Americans apologize for calling, Iranians apologize for not calling enough. I appreciate both approaches.
Americans ask questions, Iranians give advice. USA! USA!
First, it was people who are in no way doctors calling to tell me whether to have a partial or radical nephrectomy. (The considerations are: save some kidney if you can, because you just might need it vs. be totally sure that there's no cancer left in your body.) Unfortunately, there's a raging debate among urologists on just this question, so there really are points on both sides--in fact, visiting surgeons wasn't much different from fielding phone calls, with each person hitting the same talking points . Here folks, let me, and my several hours of Pubmed research make the decision! (Partial, for those keeping score.)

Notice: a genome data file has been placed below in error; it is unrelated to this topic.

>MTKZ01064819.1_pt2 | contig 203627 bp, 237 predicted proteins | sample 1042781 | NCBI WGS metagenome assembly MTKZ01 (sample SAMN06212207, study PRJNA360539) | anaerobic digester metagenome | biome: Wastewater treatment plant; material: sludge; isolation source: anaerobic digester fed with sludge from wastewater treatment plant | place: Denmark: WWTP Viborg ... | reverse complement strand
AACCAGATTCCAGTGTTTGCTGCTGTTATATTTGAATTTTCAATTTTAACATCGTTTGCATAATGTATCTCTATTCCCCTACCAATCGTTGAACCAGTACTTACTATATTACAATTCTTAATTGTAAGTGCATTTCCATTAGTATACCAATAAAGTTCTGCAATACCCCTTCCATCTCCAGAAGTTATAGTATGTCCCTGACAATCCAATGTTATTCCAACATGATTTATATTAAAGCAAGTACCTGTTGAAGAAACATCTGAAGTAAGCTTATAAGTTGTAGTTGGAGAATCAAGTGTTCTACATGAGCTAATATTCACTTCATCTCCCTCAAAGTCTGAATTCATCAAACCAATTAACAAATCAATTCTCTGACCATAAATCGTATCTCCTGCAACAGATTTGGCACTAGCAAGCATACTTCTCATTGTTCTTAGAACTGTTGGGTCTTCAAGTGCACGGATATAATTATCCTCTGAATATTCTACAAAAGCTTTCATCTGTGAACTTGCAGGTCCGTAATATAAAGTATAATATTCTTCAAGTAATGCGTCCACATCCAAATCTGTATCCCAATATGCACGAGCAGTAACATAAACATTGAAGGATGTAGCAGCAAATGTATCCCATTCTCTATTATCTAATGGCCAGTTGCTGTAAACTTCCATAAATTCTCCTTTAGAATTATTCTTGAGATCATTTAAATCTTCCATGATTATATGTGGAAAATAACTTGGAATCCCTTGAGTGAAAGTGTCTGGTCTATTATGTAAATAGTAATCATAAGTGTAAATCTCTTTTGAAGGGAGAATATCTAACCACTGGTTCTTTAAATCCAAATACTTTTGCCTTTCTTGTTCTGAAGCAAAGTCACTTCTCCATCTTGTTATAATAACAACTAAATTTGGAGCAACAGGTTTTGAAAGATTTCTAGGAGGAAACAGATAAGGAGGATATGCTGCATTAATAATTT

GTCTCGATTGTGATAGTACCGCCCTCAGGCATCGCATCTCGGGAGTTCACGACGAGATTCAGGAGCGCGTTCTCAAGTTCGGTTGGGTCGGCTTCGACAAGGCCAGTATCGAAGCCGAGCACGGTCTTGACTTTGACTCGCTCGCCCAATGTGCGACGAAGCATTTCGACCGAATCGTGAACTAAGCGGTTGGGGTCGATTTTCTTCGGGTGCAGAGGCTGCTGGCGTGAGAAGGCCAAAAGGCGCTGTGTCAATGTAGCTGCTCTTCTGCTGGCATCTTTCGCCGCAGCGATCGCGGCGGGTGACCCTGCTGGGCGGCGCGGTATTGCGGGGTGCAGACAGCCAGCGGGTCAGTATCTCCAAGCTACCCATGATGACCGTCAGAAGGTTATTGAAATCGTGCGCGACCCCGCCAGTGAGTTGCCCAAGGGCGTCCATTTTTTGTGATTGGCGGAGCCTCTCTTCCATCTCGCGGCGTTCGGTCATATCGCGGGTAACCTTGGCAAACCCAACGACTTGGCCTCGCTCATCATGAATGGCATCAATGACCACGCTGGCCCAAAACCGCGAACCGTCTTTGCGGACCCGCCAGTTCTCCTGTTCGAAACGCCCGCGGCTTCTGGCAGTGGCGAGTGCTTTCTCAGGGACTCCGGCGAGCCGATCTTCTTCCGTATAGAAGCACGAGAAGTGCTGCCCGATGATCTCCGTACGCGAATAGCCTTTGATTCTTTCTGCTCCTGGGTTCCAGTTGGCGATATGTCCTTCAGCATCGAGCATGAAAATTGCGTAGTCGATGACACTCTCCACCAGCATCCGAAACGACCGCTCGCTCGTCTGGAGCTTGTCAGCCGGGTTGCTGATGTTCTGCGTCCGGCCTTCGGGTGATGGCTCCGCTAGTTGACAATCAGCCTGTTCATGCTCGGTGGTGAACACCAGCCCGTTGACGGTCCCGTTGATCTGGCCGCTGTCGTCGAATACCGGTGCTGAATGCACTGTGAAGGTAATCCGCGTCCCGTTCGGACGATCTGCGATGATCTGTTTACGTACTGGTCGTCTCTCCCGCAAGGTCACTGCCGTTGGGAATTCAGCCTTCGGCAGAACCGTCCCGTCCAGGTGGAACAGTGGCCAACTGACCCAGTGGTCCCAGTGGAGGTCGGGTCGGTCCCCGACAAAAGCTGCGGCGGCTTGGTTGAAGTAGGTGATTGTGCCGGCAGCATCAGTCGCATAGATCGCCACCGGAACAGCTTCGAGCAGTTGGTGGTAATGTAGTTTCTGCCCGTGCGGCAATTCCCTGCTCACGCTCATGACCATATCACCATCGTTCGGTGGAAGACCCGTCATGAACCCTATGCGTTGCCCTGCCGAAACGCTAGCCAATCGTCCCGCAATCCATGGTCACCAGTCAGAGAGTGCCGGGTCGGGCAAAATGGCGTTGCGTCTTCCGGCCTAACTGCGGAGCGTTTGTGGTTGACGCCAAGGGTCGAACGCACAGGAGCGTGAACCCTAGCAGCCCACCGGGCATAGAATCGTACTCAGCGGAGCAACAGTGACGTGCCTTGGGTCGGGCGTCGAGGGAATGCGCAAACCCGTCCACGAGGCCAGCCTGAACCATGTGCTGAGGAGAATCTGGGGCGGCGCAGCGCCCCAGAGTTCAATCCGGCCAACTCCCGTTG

I understand what the Iranians are thinking: they don't want me to go astray and harm myself, and there isn't the same emphasis on "respecting autonomy" in Iranian culture, so it doesn't occur to them that they're crossing a boundary, or being meddlesome. But the excesses of the Iranian approach are hilarious breaches of any culture's norms. The latest round of advice-giving concerns which surgeon I should have do the surgery, and tonight someone actually said this to me: "Look, Dr. S was a general surgeon, and then became a urologist. I guarantee you that if the urologist accidentally cuts your aorta, he's just going to put his finger on it until the general surgeon gets there, but Dr. S will take care of it himself!"